Can an employee, who has a history of diabetes, get his insulin covered by his employer and insurer when the recommended treatment is for surgical repair of a hernia? The short answer in Minnesota is “yes,” especially taking into account Rivera v. Cargill Kitchen Solutions, Inc., et al., No. WC14-5726 (W.C.C.A. Mar. 17, 2015). The WCCA framed the issue as “not whether the employee’s diabetic condition is causally related to his work injury, but whether medical treatment for the employee’s diabetic condition is reasonably required to cure and relieve the employee from the effects of his work injury.” Did the legislature truly intend for an employer/insurer to be on the hook for direct treatment of a pre-existing condition totally unrelated to an employee’s work injury?
The portion of the Workers’ Compensation Act in question here is Minn. Stat. § 176.135 subd. 1(a), which provides that “The employer shall furnish any medical…treatment…as may reasonably be required at the time of the injury and any time thereafter to cure and relieve from the effects of the injury.” The WCCA, in Rivera, interpreted Minn. Stat. § 176.135 subd. 1(a) to include insulin treatment for pre-existing diabetes, which the employee needed in order to undergo a hernia surgery.
In Rivera, the employee suffered a work-related umbilical hernia injury. The recommendation from the treating physician was a hernia repair surgery. The employee was not cleared for the recommended surgery, however, due to his uncontrolled diabetes. The employee alleged that he could not afford the insulin necessary to control his diabetes. The compensation judge found that treatment relating only to control of the diabetes was not related to the work injury and denied it. The WCCA reversed, however, interpreting Minn. Stat. § 176.135 subd. 1(a) to mean that the employer was responsible for covering the insulin treatment.
In two instances, the WCCA interpreted the statute to mean that a procedure was compensable if it was a prerequisite to receiving a procedure recommended to treat the effects of the work injury. The requirement, as per the statute, is for employers to pay for “medical…treatment…reasonably…required…to cure and relieve from the effects of the injury.” In the first instance, the WCCA interpreted that passage to mean an employer must pay for “treatment…reasonably required toeffectuate the recommended [treatment]” (emphasis added). In the second instance, the WCCA interpreted it to mean “treatment…reasonably required in order for the employee’s work injury to be…treated as recommended” (emphasis added). In both instances, the WCCA extended the notion of reasonably required to cover a prerequisite treatment for diabetes, which would have no direct impact on relieving the employee from his hernia symptoms. Specifically, the WCCA held that treatment of the diabetes should be covered because it is necessary in order for the actual treatment of the “effects of the injury” to begin.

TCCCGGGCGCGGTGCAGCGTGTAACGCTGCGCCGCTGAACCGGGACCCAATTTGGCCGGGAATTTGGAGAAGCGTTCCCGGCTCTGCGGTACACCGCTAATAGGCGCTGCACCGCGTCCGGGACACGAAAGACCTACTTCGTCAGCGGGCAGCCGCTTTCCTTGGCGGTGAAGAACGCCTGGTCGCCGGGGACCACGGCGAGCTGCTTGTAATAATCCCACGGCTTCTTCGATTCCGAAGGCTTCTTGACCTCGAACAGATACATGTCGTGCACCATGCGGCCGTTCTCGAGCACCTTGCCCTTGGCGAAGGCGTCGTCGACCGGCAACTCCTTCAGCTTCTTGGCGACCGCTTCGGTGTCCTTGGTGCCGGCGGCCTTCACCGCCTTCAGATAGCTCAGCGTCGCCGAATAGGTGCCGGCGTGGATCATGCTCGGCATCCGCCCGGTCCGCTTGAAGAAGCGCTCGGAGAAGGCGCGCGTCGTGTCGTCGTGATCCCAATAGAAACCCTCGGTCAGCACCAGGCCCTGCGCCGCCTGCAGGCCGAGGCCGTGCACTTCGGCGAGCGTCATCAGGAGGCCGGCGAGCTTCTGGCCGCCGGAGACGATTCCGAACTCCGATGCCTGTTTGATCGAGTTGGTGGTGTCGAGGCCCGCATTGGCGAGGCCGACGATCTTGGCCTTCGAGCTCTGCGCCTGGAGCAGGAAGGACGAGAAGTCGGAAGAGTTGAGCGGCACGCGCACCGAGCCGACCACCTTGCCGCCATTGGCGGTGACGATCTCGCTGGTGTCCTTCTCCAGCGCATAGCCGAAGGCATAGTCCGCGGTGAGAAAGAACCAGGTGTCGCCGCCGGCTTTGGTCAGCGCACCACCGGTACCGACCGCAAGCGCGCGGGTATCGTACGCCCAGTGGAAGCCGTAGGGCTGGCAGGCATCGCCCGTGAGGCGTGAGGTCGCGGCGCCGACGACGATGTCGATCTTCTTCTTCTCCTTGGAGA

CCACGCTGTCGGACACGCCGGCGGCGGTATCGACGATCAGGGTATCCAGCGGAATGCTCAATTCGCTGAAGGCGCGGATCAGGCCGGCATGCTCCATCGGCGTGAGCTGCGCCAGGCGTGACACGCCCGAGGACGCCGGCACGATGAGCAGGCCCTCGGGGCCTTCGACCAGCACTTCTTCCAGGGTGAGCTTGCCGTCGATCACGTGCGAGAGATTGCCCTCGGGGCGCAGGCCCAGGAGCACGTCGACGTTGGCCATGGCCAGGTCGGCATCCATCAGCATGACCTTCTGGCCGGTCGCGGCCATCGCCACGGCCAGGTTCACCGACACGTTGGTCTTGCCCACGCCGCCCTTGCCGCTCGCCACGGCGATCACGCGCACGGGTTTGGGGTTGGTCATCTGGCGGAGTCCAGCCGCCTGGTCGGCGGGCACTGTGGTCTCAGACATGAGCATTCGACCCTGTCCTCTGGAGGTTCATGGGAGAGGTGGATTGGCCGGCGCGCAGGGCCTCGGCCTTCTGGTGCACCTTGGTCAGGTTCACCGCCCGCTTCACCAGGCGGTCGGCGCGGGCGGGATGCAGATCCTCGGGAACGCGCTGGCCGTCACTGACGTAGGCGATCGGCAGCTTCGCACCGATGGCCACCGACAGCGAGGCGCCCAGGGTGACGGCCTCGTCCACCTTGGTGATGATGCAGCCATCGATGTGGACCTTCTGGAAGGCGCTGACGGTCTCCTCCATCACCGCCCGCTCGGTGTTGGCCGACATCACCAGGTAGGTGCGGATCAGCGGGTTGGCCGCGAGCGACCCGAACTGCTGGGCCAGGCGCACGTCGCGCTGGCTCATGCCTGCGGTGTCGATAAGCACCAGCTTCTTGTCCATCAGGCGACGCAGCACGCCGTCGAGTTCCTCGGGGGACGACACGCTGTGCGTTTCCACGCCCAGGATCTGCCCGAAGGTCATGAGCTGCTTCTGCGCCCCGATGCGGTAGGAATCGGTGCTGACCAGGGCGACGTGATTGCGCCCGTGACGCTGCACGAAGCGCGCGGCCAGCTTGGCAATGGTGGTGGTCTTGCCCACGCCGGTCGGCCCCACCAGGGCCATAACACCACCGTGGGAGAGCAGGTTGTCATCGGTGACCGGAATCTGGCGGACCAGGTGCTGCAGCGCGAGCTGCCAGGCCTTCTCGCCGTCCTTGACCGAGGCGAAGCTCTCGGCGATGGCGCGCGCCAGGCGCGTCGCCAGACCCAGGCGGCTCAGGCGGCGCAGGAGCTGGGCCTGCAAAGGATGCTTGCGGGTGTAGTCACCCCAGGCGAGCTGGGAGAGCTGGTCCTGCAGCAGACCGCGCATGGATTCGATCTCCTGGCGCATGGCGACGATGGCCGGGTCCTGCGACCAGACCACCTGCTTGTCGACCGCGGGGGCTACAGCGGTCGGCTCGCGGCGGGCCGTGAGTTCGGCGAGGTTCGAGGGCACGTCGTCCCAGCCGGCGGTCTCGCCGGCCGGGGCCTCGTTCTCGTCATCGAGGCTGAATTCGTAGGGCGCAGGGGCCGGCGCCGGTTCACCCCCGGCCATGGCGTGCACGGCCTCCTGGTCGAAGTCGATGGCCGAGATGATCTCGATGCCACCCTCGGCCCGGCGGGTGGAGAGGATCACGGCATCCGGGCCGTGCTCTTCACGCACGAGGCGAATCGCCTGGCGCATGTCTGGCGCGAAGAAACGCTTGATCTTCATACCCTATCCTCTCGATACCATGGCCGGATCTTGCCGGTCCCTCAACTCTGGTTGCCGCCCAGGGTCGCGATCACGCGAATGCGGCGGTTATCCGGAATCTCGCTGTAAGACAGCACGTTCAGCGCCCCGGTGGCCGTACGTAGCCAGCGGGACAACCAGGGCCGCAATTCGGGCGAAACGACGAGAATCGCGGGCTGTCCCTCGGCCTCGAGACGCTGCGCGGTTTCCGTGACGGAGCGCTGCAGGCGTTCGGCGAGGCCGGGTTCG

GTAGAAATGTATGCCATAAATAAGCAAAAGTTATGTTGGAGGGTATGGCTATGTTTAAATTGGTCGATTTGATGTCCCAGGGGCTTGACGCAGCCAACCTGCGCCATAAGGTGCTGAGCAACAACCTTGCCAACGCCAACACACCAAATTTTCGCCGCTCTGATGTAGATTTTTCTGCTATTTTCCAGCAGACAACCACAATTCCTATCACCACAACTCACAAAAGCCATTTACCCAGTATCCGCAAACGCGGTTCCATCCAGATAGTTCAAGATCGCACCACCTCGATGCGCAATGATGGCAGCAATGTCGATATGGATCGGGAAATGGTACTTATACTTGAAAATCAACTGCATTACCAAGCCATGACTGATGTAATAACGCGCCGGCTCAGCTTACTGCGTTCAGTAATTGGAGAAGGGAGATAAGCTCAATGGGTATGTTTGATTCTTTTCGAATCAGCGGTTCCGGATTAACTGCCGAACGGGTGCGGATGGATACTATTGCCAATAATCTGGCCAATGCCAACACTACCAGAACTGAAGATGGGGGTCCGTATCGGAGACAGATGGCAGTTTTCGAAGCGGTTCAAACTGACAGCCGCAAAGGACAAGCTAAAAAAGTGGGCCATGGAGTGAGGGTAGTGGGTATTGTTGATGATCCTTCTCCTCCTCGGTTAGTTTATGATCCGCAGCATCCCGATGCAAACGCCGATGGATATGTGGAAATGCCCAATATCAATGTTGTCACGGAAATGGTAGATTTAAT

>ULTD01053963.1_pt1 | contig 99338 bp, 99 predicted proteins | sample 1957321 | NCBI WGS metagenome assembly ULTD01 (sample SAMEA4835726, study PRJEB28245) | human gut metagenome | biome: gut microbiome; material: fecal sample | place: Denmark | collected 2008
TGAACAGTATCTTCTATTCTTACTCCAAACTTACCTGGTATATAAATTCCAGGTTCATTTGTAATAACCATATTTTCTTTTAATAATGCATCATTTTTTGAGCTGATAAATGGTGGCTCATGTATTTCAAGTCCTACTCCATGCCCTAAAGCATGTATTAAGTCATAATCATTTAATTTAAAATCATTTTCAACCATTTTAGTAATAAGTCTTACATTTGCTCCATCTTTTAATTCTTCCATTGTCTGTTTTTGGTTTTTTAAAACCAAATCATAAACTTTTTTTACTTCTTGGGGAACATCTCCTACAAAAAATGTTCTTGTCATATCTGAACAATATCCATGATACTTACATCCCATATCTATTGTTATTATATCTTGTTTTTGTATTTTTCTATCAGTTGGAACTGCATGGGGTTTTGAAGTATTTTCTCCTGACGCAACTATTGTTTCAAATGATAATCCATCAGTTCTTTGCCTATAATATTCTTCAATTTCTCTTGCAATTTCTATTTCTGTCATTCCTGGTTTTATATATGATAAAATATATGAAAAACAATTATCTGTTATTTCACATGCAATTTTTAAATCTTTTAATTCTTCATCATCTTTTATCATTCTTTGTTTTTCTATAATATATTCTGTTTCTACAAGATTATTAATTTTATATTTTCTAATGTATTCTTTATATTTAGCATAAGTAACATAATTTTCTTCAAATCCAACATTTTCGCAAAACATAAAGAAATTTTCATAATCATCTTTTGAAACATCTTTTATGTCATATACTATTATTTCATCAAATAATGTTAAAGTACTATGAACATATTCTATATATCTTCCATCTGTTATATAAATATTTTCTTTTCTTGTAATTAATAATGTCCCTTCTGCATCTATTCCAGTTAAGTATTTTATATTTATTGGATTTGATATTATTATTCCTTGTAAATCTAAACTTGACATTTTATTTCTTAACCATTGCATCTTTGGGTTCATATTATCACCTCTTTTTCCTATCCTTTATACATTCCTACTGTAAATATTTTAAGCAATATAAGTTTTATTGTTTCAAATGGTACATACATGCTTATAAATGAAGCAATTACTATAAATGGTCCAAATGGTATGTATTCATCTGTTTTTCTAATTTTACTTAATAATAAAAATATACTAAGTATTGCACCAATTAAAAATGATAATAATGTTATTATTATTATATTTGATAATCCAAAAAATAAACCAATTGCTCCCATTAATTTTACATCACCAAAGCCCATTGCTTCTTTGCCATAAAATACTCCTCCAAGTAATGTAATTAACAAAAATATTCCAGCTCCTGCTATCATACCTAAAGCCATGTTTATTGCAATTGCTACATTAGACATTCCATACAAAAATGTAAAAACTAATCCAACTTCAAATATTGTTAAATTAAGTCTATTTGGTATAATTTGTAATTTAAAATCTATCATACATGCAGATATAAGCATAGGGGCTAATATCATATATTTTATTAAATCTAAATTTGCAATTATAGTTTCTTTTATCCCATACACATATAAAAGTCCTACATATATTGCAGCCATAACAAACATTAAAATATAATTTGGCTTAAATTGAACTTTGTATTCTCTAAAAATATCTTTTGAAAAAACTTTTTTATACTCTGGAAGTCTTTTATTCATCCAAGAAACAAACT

In Rivera, the WCCA relied on its previous recent decision, Bauer v. FedEx Freight East, 72. W.C.D. 197 (W.C.C.A. 2011), to justify its present decision to award the employee insulin. Specifically, the WCCA framed the holding in Bauer as follows: “where the employee needed weight loss surgery in order to treat her knee injury, this court reversed the compensation judge’s denial of payment for the surgery” Rivera (emphasis added). In Bauer, however, the facts involved a morbidly obese woman who needed to receive knee surgery in order to treat the effects of a work-related knee injury, namely, knee pain and dysfunction. The facts of that case clearly show that the employee’s obesity aggravated her knee symptoms and, in turn, that the knee symptoms impacted the obesity. These facts thus supported the finding that “weight loss surgery is reasonably required to cure and relieve the employee from the effects of that condition.” 72 W.C.D. 207-08. The WCCA inBauer acknowledged the fact that the obesity pertained to the effects of her knee injury, not simply as a prerequisite to the real knee treatment.
In this case, however, the diabetes did not aggravate the effects of the hernia; it was actually recommended as a prerequisite in order to “effectuate” the employee’s ability to receive the recommended hernia repair surgery. The WCCA seems to have expanded beyond the original holding of Bauer when it chose to use a new test that differs from the language of the statute. By requiring that employers must now pay for “treatment…reasonably required to effectuate…recommended [treatment],” the WCCA has possibly opened the door to a multitude of required treatments. For example, could this decision be interpreted to require payment for smoking or substance abuse cessation programs?
Future cases may clarify this holding. In the meantime, if you have any questions about covered medical benefits, or any other workers’ compensation matter, please feel free to call or e-mail any one of our many experienced attorneys –www.hansendordell.com / 651-482-8900.